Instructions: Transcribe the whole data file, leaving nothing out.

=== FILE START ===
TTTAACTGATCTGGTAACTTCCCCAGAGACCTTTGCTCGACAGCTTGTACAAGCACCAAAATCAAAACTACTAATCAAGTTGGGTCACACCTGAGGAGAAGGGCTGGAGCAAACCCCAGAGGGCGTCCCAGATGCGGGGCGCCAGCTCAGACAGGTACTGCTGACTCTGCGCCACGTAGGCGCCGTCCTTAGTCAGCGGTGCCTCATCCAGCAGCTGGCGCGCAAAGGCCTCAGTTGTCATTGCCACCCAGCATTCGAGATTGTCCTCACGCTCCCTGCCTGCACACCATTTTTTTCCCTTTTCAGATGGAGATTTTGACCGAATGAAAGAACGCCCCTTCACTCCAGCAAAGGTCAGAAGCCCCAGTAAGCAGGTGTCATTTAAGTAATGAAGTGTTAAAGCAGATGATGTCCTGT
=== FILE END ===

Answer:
TTTAACTGATCTGGTAACTTCCCCAGAGACCTTTGCTCGACAGCTTGTACAAGCACCAAAATCAAAACTACTAATCAAGTTGGGTCACACCTGAGGAGAAGGGCTGGAGCAAACCCCAGAGGGCGTCCCAGATGCGGGGCGCCAGCTCAGACAGGTACTGCTGACTCTGCGCCACGTAGGCGCCGTCCTTAGTCAGCGGTGCCTCATCCAGCAGCTGGCGCGCAAAGGCCTCAGTTGTCATTGCCACCCAGCATTCGAGATTGTCCTCACGCTCCCTGCCTGCACACCATTTTTTTCCCTTTTCAGATGGAGATTTTGACCGAATGAAAGAACGCCCCTTCACTCCAGCAAAGGTCAGAAGCCCCAGTAAGCAGGTGTCATTTAAGTAATGAAGTGTTAAAGCAGATGATGTCCTGT